A small sample of companies au fait with Twitter gave mixed feedback to the proposal. While LoveFilm said that it would depend on “price, demand and what else is around”, MD of We Are Social, Robin Grant, said that Twitter could charge for display ads or to access customer information for marketing purposes, while the VP of Dell, Bob Pearson, suggested that the company would look elsewhere if things became “complicated and costly”. [Read more…]
Hanging on the wall in a family friend’s home is a quilt bearing the name of our grandmothers. Surrounding their names are the names of men and women from their community. Funds were needed for a community project so a quilt raffle was developed. Each participant embroidered their names onto flour sacks in this once agricultural community now lost to the time and the metropolitan expansion of Marysville, Washington, USA. All the flour sack squares were sewn together to create a simple and colorful bed quilt, padded with a left over blanket and backed by a bed sheet.
The quilt was displayed in the community center of the now lost village while community members spent what little money they had on raffle tickets, knowing it was going for a worthy cause. Her grandmother won the raffle and the quilt comforted the beds and the spirits of their family’s sick and cold children for decades, finally finding its way to her wall in honor of the past and community spirit that once thrived in a place covered with housing subdivisions where no one knows their neighbors.
For the village of Sunnyside and others around the world, community quilts were their social media tools and resources. Neighbors would get together in between long days of planting, harvesting, and familial responsibilities to chat and share stories and news over pieces of fabric.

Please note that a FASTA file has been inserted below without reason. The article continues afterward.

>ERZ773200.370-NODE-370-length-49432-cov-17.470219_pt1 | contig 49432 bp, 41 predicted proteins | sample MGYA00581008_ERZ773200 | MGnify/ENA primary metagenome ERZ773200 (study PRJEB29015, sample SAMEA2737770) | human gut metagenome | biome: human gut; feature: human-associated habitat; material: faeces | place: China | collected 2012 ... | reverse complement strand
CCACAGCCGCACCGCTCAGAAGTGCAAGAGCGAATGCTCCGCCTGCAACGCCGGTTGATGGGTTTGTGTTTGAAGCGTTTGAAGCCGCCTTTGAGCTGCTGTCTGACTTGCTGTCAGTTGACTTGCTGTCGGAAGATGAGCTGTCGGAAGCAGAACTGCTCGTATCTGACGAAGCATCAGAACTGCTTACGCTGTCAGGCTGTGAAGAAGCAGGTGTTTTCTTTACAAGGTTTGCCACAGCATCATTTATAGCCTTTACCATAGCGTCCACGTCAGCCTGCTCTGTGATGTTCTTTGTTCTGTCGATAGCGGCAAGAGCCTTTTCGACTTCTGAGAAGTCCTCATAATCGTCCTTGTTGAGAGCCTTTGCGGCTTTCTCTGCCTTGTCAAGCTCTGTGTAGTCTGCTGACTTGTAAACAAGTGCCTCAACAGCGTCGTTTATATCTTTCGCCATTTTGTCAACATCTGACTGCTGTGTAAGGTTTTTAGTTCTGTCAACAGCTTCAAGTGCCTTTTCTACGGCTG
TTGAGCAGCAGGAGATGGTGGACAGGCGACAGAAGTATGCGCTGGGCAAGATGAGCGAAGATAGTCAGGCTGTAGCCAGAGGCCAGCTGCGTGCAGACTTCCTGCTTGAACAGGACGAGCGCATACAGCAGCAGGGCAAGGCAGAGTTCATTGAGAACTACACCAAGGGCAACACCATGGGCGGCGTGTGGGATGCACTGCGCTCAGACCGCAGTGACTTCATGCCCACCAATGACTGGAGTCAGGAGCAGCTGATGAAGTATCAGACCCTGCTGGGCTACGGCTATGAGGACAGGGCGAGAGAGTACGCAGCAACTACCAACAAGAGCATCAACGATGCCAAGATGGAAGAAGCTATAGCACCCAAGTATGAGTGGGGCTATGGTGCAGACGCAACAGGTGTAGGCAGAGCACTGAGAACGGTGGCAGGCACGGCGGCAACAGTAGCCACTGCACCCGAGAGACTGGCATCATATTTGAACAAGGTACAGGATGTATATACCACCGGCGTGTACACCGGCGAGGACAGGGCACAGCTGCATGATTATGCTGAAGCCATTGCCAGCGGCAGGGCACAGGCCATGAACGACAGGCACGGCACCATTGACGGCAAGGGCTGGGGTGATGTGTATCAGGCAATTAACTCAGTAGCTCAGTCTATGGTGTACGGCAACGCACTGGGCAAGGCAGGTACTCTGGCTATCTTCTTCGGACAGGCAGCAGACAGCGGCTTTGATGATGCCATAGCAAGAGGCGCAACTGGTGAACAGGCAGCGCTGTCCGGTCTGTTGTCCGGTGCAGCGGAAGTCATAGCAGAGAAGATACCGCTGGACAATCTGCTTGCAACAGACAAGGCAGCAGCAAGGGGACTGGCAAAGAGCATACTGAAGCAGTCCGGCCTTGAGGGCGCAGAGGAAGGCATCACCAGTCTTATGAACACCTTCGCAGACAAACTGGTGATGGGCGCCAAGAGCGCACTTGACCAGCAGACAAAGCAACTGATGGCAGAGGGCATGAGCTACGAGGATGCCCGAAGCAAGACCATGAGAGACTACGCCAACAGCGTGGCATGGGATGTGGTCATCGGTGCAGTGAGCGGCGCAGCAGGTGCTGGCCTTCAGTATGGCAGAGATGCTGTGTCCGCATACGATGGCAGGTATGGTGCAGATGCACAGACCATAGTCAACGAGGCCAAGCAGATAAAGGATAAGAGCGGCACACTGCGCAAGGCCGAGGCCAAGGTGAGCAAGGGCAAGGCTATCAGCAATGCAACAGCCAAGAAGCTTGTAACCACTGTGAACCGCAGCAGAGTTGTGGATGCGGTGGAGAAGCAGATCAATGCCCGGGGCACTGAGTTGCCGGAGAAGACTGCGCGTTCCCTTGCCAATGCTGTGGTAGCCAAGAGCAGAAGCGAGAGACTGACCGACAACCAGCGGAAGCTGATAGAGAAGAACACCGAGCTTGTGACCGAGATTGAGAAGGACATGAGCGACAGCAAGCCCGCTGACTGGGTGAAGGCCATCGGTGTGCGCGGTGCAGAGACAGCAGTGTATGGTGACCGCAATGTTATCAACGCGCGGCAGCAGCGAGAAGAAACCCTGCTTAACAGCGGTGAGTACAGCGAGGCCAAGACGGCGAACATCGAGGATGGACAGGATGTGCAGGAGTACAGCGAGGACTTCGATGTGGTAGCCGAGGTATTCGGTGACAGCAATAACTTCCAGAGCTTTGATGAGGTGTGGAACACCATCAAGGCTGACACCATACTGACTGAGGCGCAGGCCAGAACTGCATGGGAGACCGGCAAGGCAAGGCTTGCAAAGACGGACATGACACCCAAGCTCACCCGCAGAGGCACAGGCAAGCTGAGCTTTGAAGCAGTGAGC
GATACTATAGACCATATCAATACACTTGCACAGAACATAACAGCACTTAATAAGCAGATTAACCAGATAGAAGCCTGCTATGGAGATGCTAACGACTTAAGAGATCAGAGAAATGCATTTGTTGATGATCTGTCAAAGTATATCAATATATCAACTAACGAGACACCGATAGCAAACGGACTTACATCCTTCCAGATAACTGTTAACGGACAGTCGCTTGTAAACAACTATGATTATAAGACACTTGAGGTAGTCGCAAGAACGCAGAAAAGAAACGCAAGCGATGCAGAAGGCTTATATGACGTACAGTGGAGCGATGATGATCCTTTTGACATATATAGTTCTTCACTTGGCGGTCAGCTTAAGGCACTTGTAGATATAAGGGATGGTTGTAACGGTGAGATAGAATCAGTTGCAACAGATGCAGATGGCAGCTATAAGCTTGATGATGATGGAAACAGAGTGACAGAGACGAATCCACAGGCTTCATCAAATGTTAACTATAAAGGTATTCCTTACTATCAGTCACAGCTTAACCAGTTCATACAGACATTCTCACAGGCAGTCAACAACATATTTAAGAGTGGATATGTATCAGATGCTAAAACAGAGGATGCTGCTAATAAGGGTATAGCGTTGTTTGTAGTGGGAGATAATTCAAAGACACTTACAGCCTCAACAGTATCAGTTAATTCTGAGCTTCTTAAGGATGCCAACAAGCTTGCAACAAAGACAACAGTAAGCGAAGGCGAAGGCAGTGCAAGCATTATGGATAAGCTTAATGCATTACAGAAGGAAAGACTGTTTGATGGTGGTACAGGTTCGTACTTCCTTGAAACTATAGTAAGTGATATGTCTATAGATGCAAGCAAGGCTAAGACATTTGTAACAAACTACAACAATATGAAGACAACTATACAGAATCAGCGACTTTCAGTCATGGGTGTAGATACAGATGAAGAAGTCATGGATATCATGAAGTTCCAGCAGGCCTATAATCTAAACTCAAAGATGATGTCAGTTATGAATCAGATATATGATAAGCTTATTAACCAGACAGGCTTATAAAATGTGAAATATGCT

Local bars served the same purpose, along with food and drink, to create a family away from family where people could be “themselves” and share their thoughts with others, often encouraged by the spirits. [Read more…]
A few weeks ago, Jeff Chandler reviewed Adjix on Performancing. Adjix lets Twitter users (or perhaps other microblogging services) monetize their accounts by shrinking URLs a-la tinyurl, but then puts up ads on the resulting page.
Based on the comment thread and the one on the follow-up post detailing an interview with Adjix’s CEO, readers mostly had negative impressions. Many were appalled at the thought of monetizing Twitter readership in this way. It was tantamout to facilitating spam, they say, and this would most likely result in loss of credibility. Others have commented that Adjix is impractical because of its use of frames rather than redirects, which effectively makes bookmarking difficult. [Read more…]
Six months ago, a group of venture capitalist companies set up the iFund to promote and fund application development for Apple’s iPhone.
Now, they’ve set up the iFundVC blog, which will be used to keep the public updated on where the $100m is being invested.
There’s only one blog entry at present, and it will be interesting to see how much the site is developed. Particularly as some elements of the funding process are sure to be confidential, I wonder how much is left to talk about.
The design of the blog is certainly basic, but if pushes out interesting information then I don’t really care.